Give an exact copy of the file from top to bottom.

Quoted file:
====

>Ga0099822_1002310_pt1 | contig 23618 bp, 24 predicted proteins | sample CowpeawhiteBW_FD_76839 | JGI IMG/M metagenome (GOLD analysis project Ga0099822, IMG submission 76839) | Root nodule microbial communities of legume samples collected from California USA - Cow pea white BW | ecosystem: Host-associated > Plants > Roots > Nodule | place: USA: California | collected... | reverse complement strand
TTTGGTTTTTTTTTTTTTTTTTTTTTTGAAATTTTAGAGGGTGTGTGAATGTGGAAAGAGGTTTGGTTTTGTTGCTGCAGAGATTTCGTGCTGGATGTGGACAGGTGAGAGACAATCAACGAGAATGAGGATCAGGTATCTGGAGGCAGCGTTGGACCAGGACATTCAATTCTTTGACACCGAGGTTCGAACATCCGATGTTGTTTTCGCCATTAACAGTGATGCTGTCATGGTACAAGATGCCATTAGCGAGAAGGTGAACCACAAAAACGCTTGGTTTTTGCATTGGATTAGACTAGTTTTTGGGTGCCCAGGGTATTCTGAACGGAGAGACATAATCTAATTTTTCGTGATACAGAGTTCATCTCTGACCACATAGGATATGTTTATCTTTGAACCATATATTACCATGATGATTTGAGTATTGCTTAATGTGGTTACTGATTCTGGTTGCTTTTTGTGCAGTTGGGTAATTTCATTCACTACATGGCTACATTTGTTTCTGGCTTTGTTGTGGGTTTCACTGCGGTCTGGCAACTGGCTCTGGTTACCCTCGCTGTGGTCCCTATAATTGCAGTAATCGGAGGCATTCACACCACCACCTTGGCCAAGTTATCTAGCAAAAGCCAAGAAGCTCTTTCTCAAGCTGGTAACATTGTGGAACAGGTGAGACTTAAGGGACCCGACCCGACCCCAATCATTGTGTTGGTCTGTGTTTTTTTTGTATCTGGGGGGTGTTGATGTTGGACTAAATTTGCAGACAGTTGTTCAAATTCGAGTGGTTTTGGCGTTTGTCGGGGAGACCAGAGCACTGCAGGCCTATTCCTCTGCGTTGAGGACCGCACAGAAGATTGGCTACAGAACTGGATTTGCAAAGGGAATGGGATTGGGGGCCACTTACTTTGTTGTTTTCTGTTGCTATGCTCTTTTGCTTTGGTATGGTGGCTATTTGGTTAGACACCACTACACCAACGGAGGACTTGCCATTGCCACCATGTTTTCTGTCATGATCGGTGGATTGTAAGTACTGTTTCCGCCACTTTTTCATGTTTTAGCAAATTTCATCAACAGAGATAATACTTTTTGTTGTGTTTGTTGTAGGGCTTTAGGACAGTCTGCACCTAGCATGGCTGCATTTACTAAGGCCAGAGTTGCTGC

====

>Ga0099822_1002310_pt1 | contig 23618 bp, 24 predicted proteins | sample CowpeawhiteBW_FD_76839 | JGI IMG/M metagenome (GOLD analysis project Ga0099822, IMG submission 76839) | Root nodule microbial communities of legume samples collected from California USA - Cow pea white BW | ecosystem: Host-associated > Plants > Roots > Nodule | place: USA: California | collected... | reverse complement strand
TTTGGTTTTTTTTTTTTTTTTTTTTTTGAAATTTTAGAGGGTGTGTGAATGTGGAAAGAGGTTTGGTTTTGTTGCTGCAGAGATTTCGTGCTGGATGTGGACAGGTGAGAGACAATCAACGAGAATGAGGATCAGGTATCTGGAGGCAGCGTTGGACCAGGACATTCAATTCTTTGACACCGAGGTTCGAACATCCGATGTTGTTTTCGCCATTAACAGTGATGCTGTCATGGTACAAGATGCCATTAGCGAGAAGGTGAACCACAAAAACGCTTGGTTTTTGCATTGGATTAGACTAGTTTTTGGGTGCCCAGGGTATTCTGAACGGAGAGACATAATCTAATTTTTCGTGATACAGAGTTCATCTCTGACCACATAGGATATGTTTATCTTTGAACCATATATTACCATGATGATTTGAGTATTGCTTAATGTGGTTACTGATTCTGGTTGCTTTTTGTGCAGTTGGGTAATTTCATTCACTACATGGCTACATTTGTTTCTGGCTTTGTTGTGGGTTTCACTGCGGTCTGGCAACTGGCTCTGGTTACCCTCGCTGTGGTCCCTATAATTGCAGTAATCGGAGGCATTCACACCACCACCTTGGCCAAGTTATCTAGCAAAAGCCAAGAAGCTCTTTCTCAAGCTGGTAACATTGTGGAACAGGTGAGACTTAAGGGACCCGACCCGACCCCAATCATTGTGTTGGTCTGTGTTTTTTTTGTATCTGGGGGGTGTTGATGTTGGACTAAATTTGCAGACAGTTGTTCAAATTCGAGTGGTTTTGGCGTTTGTCGGGGAGACCAGAGCACTGCAGGCCTATTCCTCTGCGTTGAGGACCGCACAGAAGATTGGCTACAGAACTGGATTTGCAAAGGGAATGGGATTGGGGGCCACTTACTTTGTTGTTTTCTGTTGCTATGCTCTTTTGCTTTGGTATGGTGGCTATTTGGTTAGACACCACTACACCAACGGAGGACTTGCCATTGCCACCATGTTTTCTGTCATGATCGGTGGATTGTAAGTACTGTTTCCGCCACTTTTTCATGTTTTAGCAAATTTCATCAACAGAGATAATACTTTTTGTTGTGTTTGTTGTAGGGCTTTAGGACAGTCTGCACCTAGCATGGCTGCATTTACTAAGGCCAGAGTTGCTGC